How Money Works <ul><li>Most people are concerned about money matters, but few truly understand how money works. </li></ul>
Taking Control of Your Debt <ul><li>Pay yourself first. </li></ul><ul><li>Adjust your priorities and establish a budget. </li></ul><ul><li>Earn additional income. </li></ul><ul><li>Avoid the credit trap. </li></ul><ul><li>Re-align your assets. </li></ul>What You Can Do…
It Pays to Start Early Goal: $500,000 at age 65 Monthly Savings Required If your goal is to save $500,000 for retirement at age 65, look at the difference time makes. Assumes a hypothetical 10% constant rate and growth in values. Subject to applicable taxes and fees. Rate of return is a nominal interest rate compounded on a monthly basis. Actual investment will fluctuate in value. Begin at: Save: Cost to Wait: Age 25 $78 Age 35 $219 3 times more! Age 45 $653 8 times more! Age 55 $2,421 31 times more!
The Rule of 72 <ul><li>A simple concept called “The Rule of 72” shows the dramatic effect of time and compounding. The Rule of 72 says that your money will approximately DOUBLE at a point in time determined by dividing 72 by the interest rate you earn. The Rule of 72 illustrates the amazing way money can compound if you just give it enough time. </li></ul>36 years 12 years 6 years 72 ÷ 2% 72 ÷ 6% 72 ÷ 12% 18 years 72 ÷ 4% 9 years 72 ÷ 8% With 2% interest , your money will double in approximately 36 years. With 12% interest , your money will double in approximately 6 years! Your Money Will Double In… Hypothetical percentage rates and values. Subject to applicable taxes and fees. Does not represent an actual investment.
The Power of Compound Interest <ul><li>Mary started with a $500 balance on her credit card at a 19.8% interest rate. Each year, she made two additional charges of $75 each and made only the minimum payment of 3.5% of $20 over 5, 10, 15, 20 and 25 years. After 25 years, Mary’s interest charges on her credit card balance amounted to $3,130! </li></ul>Look what happens when compound interest works against you: $580 $1,840 $3,130 5 years $1,200 $2,480 10 years 15 years 20 years 25 years
Most People Don’t Plan to Fail, They Fail to Plan The Theory of Decreasing Responsibility Over the Years, Your Needs Change. Today 1. Young children 2. High debt 3. House mortgage Loss of income would be devastating At Retirement 1. Grown children 2. Lower debt 3. Mortgage paid Retirement income needed
Counting on Social Security? If you’re counting on Social Security to fund your retirement, you could be in for a big surprise. The monthly Social Security benefit for the typical retired worker in 2009 is $1,062. ssa.gov, September 2009 Could you live on $1,062 per month?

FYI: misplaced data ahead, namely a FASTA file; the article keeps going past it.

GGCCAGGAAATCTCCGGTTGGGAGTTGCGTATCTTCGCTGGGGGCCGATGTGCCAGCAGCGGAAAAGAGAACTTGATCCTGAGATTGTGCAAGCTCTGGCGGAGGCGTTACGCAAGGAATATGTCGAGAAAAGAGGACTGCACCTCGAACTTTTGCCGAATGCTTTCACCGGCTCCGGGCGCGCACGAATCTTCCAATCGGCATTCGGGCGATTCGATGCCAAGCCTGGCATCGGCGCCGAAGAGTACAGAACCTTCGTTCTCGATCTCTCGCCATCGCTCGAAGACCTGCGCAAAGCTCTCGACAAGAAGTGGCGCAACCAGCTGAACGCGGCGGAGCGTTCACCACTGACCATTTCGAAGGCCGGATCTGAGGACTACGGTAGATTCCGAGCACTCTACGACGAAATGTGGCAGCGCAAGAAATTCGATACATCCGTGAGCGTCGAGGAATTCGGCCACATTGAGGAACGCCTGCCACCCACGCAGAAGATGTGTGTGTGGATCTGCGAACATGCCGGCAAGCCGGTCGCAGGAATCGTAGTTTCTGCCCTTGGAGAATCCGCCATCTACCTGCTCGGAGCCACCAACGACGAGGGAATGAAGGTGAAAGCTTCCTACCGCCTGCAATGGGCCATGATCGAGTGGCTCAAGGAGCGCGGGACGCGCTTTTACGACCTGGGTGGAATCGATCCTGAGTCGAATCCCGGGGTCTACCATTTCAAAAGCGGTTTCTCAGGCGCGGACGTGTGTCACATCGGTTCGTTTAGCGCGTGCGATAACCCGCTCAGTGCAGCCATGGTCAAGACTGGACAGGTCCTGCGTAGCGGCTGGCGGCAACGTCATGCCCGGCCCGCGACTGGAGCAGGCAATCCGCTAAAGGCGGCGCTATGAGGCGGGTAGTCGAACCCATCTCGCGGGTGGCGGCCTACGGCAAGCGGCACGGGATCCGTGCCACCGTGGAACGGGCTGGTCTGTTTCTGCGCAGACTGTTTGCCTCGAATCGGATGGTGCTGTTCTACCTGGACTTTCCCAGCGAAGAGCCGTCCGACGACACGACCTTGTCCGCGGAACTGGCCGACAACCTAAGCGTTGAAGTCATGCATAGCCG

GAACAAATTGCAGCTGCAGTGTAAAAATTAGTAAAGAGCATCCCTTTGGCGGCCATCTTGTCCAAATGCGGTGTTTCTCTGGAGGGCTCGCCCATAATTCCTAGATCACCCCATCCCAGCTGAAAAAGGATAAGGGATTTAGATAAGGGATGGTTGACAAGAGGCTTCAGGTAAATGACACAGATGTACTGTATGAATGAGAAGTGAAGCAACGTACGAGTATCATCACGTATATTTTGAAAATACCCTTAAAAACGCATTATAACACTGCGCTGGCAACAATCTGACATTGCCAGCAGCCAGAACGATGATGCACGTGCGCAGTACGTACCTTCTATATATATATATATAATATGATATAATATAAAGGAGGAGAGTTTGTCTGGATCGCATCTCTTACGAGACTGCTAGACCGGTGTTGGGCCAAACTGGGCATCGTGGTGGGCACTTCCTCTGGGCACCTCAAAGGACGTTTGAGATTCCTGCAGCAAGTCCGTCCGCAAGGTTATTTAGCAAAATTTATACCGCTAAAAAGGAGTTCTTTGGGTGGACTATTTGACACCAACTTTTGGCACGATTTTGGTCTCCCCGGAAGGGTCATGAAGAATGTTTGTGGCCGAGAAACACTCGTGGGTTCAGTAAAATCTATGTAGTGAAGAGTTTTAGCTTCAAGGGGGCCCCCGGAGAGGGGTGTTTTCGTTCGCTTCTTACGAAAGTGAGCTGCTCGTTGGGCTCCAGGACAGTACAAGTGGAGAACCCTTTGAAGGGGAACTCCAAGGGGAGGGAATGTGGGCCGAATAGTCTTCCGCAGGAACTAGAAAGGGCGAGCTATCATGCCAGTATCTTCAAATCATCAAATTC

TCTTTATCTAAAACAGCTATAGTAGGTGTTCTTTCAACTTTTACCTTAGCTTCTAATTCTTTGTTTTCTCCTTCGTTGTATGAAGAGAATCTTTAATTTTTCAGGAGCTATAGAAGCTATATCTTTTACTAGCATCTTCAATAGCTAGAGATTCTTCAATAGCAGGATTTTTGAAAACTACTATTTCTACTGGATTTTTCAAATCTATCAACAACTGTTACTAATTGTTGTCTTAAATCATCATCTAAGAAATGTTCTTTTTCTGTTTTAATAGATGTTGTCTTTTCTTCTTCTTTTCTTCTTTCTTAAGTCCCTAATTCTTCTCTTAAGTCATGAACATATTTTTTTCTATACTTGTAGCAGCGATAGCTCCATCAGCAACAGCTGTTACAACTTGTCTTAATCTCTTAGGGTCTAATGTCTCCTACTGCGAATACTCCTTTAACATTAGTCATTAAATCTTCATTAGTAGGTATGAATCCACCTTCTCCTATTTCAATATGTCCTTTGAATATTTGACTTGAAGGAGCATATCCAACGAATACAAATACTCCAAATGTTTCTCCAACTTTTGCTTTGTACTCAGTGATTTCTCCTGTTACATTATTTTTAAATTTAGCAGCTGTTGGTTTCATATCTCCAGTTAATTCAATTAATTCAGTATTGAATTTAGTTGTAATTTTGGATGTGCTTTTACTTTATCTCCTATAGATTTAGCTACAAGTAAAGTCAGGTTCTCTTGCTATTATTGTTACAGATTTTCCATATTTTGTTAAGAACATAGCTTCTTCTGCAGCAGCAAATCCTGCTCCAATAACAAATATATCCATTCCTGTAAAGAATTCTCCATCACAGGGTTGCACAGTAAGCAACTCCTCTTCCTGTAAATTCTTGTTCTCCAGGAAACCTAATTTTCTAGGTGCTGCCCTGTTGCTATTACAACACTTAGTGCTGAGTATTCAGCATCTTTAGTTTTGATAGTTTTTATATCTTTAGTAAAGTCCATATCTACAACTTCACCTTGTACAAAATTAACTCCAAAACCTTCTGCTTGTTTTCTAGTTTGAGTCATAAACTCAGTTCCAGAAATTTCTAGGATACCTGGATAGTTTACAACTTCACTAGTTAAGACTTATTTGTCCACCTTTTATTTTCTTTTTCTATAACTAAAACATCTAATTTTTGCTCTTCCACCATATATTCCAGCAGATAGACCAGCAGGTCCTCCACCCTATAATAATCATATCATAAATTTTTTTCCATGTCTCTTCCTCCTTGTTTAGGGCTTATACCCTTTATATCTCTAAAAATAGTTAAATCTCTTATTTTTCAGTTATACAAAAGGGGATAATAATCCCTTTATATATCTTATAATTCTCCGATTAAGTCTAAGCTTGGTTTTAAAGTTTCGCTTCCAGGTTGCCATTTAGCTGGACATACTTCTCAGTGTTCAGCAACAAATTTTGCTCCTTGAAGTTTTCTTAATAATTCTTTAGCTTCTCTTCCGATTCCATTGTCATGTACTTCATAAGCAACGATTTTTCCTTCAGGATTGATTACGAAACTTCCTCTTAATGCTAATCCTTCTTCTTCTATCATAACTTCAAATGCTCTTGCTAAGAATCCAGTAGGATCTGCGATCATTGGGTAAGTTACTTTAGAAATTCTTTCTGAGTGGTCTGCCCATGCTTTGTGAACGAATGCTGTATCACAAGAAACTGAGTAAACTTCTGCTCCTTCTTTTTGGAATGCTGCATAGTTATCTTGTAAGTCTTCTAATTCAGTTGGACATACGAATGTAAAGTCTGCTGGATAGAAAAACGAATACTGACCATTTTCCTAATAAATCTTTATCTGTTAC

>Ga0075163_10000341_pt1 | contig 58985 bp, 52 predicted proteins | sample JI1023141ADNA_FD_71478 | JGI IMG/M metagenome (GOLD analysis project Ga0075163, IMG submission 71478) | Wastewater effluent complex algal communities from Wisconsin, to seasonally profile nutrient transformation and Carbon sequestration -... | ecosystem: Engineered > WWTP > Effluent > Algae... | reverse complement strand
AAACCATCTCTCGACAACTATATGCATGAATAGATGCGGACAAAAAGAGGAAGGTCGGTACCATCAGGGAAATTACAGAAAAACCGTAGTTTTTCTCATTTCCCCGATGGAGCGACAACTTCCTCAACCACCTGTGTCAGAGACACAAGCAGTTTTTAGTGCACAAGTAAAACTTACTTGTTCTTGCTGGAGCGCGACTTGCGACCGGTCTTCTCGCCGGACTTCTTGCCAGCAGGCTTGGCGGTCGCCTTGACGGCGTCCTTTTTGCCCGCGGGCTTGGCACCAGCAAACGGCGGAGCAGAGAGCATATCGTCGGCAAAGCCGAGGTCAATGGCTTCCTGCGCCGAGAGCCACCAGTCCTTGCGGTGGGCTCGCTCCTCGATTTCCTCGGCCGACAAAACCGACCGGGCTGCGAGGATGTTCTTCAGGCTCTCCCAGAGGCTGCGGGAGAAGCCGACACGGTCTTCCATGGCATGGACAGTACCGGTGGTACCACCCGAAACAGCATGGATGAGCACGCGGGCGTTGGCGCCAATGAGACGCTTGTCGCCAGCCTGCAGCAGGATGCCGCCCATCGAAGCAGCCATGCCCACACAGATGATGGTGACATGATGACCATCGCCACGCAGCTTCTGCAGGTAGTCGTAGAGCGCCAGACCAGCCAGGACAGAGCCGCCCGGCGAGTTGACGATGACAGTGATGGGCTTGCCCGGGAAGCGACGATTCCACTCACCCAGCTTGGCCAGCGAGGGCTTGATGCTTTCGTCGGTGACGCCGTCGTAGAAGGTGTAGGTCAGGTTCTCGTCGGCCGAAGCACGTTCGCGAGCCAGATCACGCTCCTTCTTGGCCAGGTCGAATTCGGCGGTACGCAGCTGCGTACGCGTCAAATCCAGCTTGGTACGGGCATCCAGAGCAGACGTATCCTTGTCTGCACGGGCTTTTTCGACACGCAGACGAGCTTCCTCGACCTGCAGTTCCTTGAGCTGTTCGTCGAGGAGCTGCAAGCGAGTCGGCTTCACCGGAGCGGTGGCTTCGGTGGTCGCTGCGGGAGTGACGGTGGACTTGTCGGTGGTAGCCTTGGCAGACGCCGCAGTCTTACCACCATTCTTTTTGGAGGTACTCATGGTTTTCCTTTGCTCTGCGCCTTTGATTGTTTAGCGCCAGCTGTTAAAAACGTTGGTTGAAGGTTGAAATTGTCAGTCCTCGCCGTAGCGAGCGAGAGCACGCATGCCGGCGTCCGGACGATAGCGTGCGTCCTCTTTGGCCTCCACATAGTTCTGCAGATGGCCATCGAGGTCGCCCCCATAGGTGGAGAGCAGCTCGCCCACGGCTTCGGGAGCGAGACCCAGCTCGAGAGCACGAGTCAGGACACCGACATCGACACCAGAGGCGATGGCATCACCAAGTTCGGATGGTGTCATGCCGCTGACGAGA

Source: Morningstar. Past performance is no guarantee of future results. This chart is for illustrative purposes and does not represent an actual investment. Further, the returns do not reflect the past or future performance of any specific investment. All investments involve risk including loss of principal. The figures in the chart above assume reinvestments of dividends. They do not reflect any fees, expenses or tax consequences, which would lower results. Because these indices are not managed portfolios, there are no advisory fees or internal management expenses reflected in their performance. Investors cannot invest directly in any index. The figures represent an initial investment of $10,000. The Standard & Poor’s 500®, which is an unmanaged group of securities, is considered to be representative of the stock market in general. Bonds are represented by the Barclays Capital Aggregate Bond Index is an intermediate term market capitalization — weighted index, meaning the securities in the index are weighted according to the market size of each bond type. Most U.S. traded investment grade bonds are represented. Municipal bonds and treasury inflation-protected securities are excluded, due to tax treatment issues. The index includes treasury securities, government agency bonds, mortgage-backed bonds, corporate bonds, and a small amount of foreign bonds traded in U.S. The U.S. 30-Day T-bills are government backed short-term investments considered to be risk-free and as good as cash because the maturity is only one month. Morningstar collects yields on the T-bill on a weekly basis from The Wall Street Journal. Treasury Bills are secured by the full faith and credit of the U.S. Government and offer a fixed rate of return, while an investment in the stock market offers no such guarantee. Inflation history is gathered from the Ibbotson Stocks, Bonds, Bills and Inflation module. Growth of a $10,000 Investment December 31, 1979 to December 31, 2009 What kind of return do you need to reach your goals? How can you invest to reach them? Investing in mutual funds may be a very good way! Rate of Return is the Key $243,754 S & P 500 Total Return 11.22% $49,731 30-Day Treasury Bills 5.49% $28,212 U.S. Inflation 3.52% Bonds 8.78% $125,129
Reaching Your Goals <ul><li>Set a specific goal. </li></ul><ul><li>Have a specific time to achieve it. </li></ul><ul><li>Write your goals down. </li></ul><ul><li>Develop a program to reach them. </li></ul><ul><li>Decide what price you are willing to pay to reach your goals. </li></ul><ul><li>Focus on reaching your goals every day. </li></ul>Reaching your goal of achieving financial freedom can become a reality. Start taking action to make your dreams come true. Take these six steps toward reaching your goals: